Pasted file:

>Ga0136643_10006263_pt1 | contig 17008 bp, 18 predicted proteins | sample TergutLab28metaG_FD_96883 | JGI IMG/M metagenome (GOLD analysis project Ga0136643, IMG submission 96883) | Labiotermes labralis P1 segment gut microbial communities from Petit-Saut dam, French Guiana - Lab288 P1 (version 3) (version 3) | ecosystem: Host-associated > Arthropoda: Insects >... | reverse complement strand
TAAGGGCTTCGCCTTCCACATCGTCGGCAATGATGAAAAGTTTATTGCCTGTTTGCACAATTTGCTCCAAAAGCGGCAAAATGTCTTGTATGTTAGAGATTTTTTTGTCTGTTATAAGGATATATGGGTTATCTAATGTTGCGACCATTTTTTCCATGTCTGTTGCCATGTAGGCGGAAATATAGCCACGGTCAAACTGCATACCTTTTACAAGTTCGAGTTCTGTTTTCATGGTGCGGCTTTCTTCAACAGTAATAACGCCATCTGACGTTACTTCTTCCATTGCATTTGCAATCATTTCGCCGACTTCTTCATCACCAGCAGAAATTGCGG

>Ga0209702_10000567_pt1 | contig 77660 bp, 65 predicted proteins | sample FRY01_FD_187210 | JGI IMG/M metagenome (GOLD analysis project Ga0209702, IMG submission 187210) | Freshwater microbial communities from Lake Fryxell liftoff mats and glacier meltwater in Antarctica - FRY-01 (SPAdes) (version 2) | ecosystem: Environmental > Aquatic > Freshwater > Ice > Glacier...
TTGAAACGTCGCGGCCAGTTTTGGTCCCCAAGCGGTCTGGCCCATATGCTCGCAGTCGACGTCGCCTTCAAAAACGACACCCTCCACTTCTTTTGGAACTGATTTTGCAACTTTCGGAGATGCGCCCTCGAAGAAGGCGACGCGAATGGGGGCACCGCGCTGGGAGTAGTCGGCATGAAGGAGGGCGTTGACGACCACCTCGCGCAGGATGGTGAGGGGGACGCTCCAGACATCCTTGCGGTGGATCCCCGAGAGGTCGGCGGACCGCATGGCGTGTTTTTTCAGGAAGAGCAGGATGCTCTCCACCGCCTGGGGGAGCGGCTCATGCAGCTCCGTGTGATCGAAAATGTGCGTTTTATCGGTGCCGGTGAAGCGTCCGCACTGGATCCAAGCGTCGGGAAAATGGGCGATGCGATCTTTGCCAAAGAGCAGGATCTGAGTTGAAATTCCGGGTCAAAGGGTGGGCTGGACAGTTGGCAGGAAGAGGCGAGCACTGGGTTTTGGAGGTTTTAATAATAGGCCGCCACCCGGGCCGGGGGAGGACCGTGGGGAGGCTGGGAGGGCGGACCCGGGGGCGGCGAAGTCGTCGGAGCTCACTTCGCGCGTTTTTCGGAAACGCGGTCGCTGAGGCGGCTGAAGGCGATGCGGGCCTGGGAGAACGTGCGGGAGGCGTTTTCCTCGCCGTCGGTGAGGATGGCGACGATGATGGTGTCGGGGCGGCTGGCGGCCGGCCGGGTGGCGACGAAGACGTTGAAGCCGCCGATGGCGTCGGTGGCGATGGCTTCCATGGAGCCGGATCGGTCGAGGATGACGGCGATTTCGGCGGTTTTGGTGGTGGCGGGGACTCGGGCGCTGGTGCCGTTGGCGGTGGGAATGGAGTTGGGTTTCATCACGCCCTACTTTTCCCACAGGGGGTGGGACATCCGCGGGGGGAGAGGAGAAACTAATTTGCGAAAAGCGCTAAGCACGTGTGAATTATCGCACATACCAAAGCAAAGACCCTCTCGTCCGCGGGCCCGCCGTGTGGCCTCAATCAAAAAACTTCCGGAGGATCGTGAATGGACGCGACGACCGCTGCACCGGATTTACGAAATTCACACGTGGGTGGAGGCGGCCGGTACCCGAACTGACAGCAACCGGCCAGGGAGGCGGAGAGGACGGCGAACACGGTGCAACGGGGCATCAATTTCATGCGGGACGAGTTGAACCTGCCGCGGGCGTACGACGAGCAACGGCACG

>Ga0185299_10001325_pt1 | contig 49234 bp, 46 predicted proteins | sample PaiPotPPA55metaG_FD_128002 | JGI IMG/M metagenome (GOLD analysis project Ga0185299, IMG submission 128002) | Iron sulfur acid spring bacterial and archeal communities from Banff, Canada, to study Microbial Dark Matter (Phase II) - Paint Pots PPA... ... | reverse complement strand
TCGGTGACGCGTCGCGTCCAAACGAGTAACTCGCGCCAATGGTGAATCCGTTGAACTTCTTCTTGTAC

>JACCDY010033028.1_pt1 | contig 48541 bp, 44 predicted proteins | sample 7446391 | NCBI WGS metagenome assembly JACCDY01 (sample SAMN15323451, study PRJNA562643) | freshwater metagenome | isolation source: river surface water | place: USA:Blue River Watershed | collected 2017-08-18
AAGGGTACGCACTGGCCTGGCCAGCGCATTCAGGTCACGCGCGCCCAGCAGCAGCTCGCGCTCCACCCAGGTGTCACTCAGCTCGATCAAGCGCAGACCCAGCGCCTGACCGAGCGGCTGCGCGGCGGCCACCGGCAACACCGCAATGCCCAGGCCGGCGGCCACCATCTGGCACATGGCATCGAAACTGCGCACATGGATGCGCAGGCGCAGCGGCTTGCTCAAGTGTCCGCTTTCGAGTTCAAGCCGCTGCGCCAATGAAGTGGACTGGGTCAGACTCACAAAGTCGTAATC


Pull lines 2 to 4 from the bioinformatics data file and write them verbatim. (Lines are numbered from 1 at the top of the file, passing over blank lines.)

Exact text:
TAAGGGCTTCGCCTTCCACATCGTCGGCAATGATGAAAAGTTTATTGCCTGTTTGCACAATTTGCTCCAAAAGCGGCAAAATGTCTTGTATGTTAGAGATTTTTTTGTCTGTTATAAGGATATATGGGTTATCTAATGTTGCGACCATTTTTTCCATGTCTGTTGCCATGTAGGCGGAAATATAGCCACGGTCAAACTGCATACCTTTTACAAGTTCGAGTTCTGTTTTCATGGTGCGGCTTTCTTCAACAGTAATAACGCCATCTGACGTTACTTCTTCCATTGCATTTGCAATCATTTCGCCGACTTCTTCATCACCAGCAGAAATTGCGG

>Ga0209702_10000567_pt1 | contig 77660 bp, 65 predicted proteins | sample FRY01_FD_187210 | JGI IMG/M metagenome (GOLD analysis project Ga0209702, IMG submission 187210) | Freshwater microbial communities from Lake Fryxell liftoff mats and glacier meltwater in Antarctica - FRY-01 (SPAdes) (version 2) | ecosystem: Environmental > Aquatic > Freshwater > Ice > Glacier...
TTGAAACGTCGCGGCCAGTTTTGGTCCCCAAGCGGTCTGGCCCATATGCTCGCAGTCGACGTCGCCTTCAAAAACGACACCCTCCACTTCTTTTGGAACTGATTTTGCAACTTTCGGAGATGCGCCCTCGAAGAAGGCGACGCGAATGGGGGCACCGCGCTGGGAGTAGTCGGCATGAAGGAGGGCGTTGACGACCACCTCGCGCAGGATGGTGAGGGGGACGCTCCAGACATCCTTGCGGTGGATCCCCGAGAGGTCGGCGGACCGCATGGCGTGTTTTTTCAGGAAGAGCAGGATGCTCTCCACCGCCTGGGGGAGCGGCTCATGCAGCTCCGTGTGATCGAAAATGTGCGTTTTATCGGTGCCGGTGAAGCGTCCGCACTGGATCCAAGCGTCGGGAAAATGGGCGATGCGATCTTTGCCAAAGAGCAGGATCTGAGTTGAAATTCCGGGTCAAAGGGTGGGCTGGACAGTTGGCAGGAAGAGGCGAGCACTGGGTTTTGGAGGTTTTAATAATAGGCCGCCACCCGGGCCGGGGGAGGACCGTGGGGAGGCTGGGAGGGCGGACCCGGGGGCGGCGAAGTCGTCGGAGCTCACTTCGCGCGTTTTTCGGAAACGCGGTCGCTGAGGCGGCTGAAGGCGATGCGGGCCTGGGAGAACGTGCGGGAGGCGTTTTCCTCGCCGTCGGTGAGGATGGCGACGATGATGGTGTCGGGGCGGCTGGCGGCCGGCCGGGTGGCGACGAAGACGTTGAAGCCGCCGATGGCGTCGGTGGCGATGGCTTCCATGGAGCCGGATCGGTCGAGGATGACGGCGATTTCGGCGGTTTTGGTGGTGGCGGGGACTCGGGCGCTGGTGCCGTTGGCGGTGGGAATGGAGTTGGGTTTCATCACGCCCTACTTTTCCCACAGGGGGTGGGACATCCGCGGGGGGAGAGGAGAAACTAATTTGCGAAAAGCGCTAAGCACGTGTGAATTATCGCACATACCAAAGCAAAGACCCTCTCGTCCGCGGGCCCGCCGTGTGGCCTCAATCAAAAAACTTCCGGAGGATCGTGAATGGACGCGACGACCGCTGCACCGGATTTACGAAATTCACACGTGGGTGGAGGCGGCCGGTACCCGAACTGACAGCAACCGGCCAGGGAGGCGGAGAGGACGGCGAACACGGTGCAACGGGGCATCAATTTCATGCGGGACGAGTTGAACCTGCCGCGGGCGTACGACGAGCAACGGCACG